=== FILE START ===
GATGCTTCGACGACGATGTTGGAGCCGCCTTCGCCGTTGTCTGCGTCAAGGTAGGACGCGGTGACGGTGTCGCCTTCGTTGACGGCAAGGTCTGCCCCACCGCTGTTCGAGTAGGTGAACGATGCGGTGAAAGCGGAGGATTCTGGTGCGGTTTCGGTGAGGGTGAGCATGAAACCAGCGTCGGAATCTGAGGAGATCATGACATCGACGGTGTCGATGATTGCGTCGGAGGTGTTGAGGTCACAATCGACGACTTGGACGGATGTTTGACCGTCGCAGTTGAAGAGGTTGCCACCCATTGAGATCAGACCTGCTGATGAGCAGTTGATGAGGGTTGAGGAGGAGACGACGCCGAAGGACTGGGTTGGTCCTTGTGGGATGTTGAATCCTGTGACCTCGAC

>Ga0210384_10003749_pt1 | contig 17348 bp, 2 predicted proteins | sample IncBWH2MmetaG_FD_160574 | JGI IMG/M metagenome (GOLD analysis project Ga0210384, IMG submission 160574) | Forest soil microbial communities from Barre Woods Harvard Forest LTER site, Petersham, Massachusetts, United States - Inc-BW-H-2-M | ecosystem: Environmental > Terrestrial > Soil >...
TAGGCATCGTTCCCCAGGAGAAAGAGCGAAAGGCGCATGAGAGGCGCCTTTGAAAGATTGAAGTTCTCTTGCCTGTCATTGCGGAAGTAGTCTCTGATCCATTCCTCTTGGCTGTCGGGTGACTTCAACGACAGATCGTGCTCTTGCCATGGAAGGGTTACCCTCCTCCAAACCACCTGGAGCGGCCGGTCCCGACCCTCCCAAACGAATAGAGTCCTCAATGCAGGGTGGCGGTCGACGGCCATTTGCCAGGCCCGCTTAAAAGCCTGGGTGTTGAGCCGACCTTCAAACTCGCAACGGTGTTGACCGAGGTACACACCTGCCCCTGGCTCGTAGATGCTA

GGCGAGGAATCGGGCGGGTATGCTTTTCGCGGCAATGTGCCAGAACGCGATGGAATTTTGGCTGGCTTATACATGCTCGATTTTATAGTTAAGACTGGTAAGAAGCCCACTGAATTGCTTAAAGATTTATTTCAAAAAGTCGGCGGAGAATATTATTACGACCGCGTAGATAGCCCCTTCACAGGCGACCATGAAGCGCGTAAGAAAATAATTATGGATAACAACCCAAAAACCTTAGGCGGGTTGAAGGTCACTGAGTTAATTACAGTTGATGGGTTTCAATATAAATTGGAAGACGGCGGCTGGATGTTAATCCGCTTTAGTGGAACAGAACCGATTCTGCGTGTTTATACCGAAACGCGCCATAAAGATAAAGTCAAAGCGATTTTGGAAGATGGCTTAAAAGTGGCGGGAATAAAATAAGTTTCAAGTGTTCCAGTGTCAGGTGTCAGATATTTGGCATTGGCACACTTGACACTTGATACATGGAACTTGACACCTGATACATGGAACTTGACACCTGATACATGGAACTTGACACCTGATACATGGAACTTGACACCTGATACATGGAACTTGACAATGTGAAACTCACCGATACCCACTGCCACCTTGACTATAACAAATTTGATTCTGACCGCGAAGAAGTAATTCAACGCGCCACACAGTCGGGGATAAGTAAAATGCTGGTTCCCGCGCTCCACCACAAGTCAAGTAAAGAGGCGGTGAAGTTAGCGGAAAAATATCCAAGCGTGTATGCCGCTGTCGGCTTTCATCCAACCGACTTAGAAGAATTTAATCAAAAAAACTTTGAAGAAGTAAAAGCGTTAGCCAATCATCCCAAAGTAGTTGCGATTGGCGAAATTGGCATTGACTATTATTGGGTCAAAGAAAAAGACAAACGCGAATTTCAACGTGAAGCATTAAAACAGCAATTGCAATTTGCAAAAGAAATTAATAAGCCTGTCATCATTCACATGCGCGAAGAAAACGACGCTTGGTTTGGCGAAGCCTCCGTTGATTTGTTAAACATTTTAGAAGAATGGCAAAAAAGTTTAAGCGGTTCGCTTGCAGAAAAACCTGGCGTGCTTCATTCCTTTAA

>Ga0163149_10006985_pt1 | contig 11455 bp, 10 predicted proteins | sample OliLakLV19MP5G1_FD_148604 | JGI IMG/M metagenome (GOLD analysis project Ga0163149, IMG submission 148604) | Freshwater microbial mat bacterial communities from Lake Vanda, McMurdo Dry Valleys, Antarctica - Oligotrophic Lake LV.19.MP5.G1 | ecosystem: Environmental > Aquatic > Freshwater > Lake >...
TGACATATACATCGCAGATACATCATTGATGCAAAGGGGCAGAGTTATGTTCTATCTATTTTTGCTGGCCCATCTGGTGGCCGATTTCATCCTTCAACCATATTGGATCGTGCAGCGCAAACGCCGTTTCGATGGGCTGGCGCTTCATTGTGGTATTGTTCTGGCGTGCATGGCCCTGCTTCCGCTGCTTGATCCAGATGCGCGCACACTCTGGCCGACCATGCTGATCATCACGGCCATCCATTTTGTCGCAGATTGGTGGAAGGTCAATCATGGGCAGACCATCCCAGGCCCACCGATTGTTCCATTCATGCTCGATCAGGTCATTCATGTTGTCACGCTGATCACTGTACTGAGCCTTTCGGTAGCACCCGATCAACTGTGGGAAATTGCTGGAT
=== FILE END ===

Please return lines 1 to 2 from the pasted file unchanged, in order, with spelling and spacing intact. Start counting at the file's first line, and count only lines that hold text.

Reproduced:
GATGCTTCGACGACGATGTTGGAGCCGCCTTCGCCGTTGTCTGCGTCAAGGTAGGACGCGGTGACGGTGTCGCCTTCGTTGACGGCAAGGTCTGCCCCACCGCTGTTCGAGTAGGTGAACGATGCGGTGAAAGCGGAGGATTCTGGTGCGGTTTCGGTGAGGGTGAGCATGAAACCAGCGTCGGAATCTGAGGAGATCATGACATCGACGGTGTCGATGATTGCGTCGGAGGTGTTGAGGTCACAATCGACGACTTGGACGGATGTTTGACCGTCGCAGTTGAAGAGGTTGCCACCCATTGAGATCAGACCTGCTGATGAGCAGTTGATGAGGGTTGAGGAGGAGACGACGCCGAAGGACTGGGTTGGTCCTTGTGGGATGTTGAATCCTGTGACCTCGAC

>Ga0210384_10003749_pt1 | contig 17348 bp, 2 predicted proteins | sample IncBWH2MmetaG_FD_160574 | JGI IMG/M metagenome (GOLD analysis project Ga0210384, IMG submission 160574) | Forest soil microbial communities from Barre Woods Harvard Forest LTER site, Petersham, Massachusetts, United States - Inc-BW-H-2-M | ecosystem: Environmental > Terrestrial > Soil >...